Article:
ITHACA, N.Y. –– New Roots Charter School announced last week that they will be reopening in the fall with a hybrid of in-person and remote learning amidst a national debate about the safety of sending kids back to the classroom.
The school’s reopening plan includes two days of in-person learning at the NRCS Clinton House location ––equipped with air filters and social distancing signage –– matched with two days of remote learning. A fifth day will be centered on outdoor activities or hands-on projects outside of the school building.
“We’re really looking at how do we bring together all of the best of what New Roots has to offer in terms of project and outdoor based learning, and how we bring that together with best practices for COVID-19,” NRCS Principal Tina Nilsen-Hodges said. “(We asked) how do we find the silver lining and create good opportunities for students at this time?”
Nilsen-Hodges said that the fifth day of learning includes projects like the Cayuga Lake watershed restoration that students have been participating in over the summer, or climate activism like what was seen in the spring.
The re-opening plan will limit the number of students allowed in the school building at any given time to just half the student body maximum, and schedules smaller groups of students with similar courses together in order to limit the number of persons students come in contact with during their in-person learning sessions.
The smaller groups of students referred to as “affinity cohorts” are made up of students with similar academic and elective interests and requirements. Cohorts will attend classes on either the first or second floor exclusively, and will be organized into three crews with similar elective interests.
Nilsen-Hodges said that the NRCS faculty is looking use the new hybrid learning environment to their advantage, and that the new structure will allow more focus and continuity for lesson plans.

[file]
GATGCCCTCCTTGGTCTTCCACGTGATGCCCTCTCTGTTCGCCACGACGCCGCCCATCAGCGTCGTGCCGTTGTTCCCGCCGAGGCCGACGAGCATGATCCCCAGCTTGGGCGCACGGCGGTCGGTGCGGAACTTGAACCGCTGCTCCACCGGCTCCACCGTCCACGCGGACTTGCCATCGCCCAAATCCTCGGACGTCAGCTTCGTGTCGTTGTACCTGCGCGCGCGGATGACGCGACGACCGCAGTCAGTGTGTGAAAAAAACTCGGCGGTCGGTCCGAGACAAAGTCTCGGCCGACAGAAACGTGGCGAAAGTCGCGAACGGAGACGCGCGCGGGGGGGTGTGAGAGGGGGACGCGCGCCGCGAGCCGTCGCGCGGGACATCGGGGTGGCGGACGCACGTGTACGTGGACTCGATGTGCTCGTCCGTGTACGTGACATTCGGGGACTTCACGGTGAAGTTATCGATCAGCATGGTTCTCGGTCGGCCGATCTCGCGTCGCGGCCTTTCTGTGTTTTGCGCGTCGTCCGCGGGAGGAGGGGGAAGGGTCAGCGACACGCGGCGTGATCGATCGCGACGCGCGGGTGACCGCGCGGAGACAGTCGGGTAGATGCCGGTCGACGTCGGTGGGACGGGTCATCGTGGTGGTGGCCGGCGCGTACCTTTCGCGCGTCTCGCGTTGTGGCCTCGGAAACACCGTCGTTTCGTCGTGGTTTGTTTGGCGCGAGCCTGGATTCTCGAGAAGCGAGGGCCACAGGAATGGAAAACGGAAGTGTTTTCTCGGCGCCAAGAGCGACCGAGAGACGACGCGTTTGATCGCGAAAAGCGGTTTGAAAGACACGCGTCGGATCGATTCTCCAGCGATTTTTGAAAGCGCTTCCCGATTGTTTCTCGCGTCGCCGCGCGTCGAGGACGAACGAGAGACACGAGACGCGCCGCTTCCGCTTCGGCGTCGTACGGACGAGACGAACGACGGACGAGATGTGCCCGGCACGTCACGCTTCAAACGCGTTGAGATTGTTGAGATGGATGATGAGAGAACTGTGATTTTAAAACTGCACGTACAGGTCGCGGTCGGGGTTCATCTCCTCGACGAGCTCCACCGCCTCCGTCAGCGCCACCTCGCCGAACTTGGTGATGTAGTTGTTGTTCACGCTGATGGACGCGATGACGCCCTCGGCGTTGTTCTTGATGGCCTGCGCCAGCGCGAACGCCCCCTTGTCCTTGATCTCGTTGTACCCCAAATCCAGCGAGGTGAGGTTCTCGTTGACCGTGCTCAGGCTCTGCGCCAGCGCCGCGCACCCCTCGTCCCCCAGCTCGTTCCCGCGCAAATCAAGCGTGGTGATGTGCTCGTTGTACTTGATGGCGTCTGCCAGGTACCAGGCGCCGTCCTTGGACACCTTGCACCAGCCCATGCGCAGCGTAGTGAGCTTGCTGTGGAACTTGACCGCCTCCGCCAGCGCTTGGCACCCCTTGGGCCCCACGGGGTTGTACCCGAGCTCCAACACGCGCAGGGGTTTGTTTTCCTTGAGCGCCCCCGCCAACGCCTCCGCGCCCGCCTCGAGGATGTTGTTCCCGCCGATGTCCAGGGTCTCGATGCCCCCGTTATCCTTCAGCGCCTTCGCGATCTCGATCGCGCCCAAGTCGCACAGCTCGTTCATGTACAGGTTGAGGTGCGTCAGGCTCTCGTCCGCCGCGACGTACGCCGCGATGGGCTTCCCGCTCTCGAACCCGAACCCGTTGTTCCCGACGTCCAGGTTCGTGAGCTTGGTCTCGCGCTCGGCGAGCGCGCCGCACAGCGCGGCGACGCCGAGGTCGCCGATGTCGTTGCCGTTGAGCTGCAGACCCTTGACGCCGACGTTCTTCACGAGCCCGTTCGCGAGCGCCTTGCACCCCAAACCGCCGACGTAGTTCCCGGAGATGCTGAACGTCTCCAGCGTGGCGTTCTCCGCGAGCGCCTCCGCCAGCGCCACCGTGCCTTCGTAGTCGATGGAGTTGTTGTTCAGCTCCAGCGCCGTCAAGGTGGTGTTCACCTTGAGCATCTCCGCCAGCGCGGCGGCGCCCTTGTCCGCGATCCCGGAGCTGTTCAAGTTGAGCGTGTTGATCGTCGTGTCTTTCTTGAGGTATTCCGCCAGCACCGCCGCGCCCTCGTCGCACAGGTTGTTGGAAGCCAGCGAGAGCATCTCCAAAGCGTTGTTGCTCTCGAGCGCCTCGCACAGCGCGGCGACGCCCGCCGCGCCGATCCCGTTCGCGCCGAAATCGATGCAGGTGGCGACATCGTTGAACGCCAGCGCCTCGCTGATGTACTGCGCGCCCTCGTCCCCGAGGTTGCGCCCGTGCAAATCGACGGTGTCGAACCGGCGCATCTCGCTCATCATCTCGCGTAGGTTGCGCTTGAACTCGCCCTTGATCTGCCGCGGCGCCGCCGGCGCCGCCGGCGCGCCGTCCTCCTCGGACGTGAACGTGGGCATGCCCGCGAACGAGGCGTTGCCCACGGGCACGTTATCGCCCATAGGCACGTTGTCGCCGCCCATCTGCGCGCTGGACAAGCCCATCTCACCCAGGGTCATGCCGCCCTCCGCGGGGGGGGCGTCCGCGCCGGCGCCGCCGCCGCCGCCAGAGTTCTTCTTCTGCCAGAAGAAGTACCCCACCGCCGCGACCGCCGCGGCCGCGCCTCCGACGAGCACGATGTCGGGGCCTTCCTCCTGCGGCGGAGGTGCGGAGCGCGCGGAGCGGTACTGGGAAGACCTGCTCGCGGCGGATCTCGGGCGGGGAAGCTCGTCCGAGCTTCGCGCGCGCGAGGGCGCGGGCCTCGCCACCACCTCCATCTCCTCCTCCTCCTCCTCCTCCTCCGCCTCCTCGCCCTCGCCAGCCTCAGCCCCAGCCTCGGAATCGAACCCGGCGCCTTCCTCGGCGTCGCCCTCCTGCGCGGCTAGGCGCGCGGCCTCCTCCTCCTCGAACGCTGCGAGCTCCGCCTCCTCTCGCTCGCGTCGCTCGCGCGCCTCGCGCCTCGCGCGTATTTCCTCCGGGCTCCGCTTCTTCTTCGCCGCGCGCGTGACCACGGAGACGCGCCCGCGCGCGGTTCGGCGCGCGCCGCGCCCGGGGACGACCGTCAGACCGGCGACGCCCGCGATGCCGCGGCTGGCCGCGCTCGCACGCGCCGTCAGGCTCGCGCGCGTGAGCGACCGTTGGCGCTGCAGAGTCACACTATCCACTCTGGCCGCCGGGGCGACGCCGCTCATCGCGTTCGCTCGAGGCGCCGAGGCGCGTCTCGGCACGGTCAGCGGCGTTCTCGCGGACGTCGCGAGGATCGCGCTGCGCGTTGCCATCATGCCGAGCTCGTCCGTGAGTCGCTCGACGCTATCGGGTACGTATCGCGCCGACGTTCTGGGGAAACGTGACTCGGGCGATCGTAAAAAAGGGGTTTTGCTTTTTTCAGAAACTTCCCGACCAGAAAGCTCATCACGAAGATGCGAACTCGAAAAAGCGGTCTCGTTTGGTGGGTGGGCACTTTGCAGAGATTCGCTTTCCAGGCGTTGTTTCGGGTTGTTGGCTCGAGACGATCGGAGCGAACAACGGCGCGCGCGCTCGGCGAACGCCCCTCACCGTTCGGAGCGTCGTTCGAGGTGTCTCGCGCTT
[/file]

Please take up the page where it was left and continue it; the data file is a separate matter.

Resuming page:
“We can schedule for longer blocks of time without scheduling conflicts,” she said. “Our teachers are really taking advantage of the flexibility to design really high quality curriculum that fits with our mission and vision.”
In addition to safety measures being put in place for students already enrolled, NRCS is adding an enrollment cap to further ensure smaller class sizes and adequate space for social distancing.
The new challenges presented by the coronavirus pandemic for educators come at an already complicated time for New Roots. After a series of enrollment and financial problems, NRCS were placed on a remedial plan by the SUNY Board of Trustees in order to bring them back into compliance with their charter.
According to Nilsen-Hodges the school has gone through the steps necessary to remain open and that despite an enrollment cap, the school is it’s way to meeting enrollment goals.
“We met the challenges successfully in terms of our financial challenges last year,” Nilsen-Hodges said. “And we have a flexible financial plan for 2020-21 that will allow us to respond to a variety of anticipated contingencies. Looking ahead into next year we currently have openings for just 15 new students and many are for freshmen. It’s not atypical for families to enroll their students at this point in the year, but it is atypical that we are capping the number of enrollments. Families who are interested in enrolling their student should not wait.”
Following the submission of their broad hybrid plan to the New York State Health Department, NRCS is now gathering feedback from students and parents regarding curriculum and course requirements. The school then hopes to have more precise plans and cohort assignments by Friday, Aug. 14.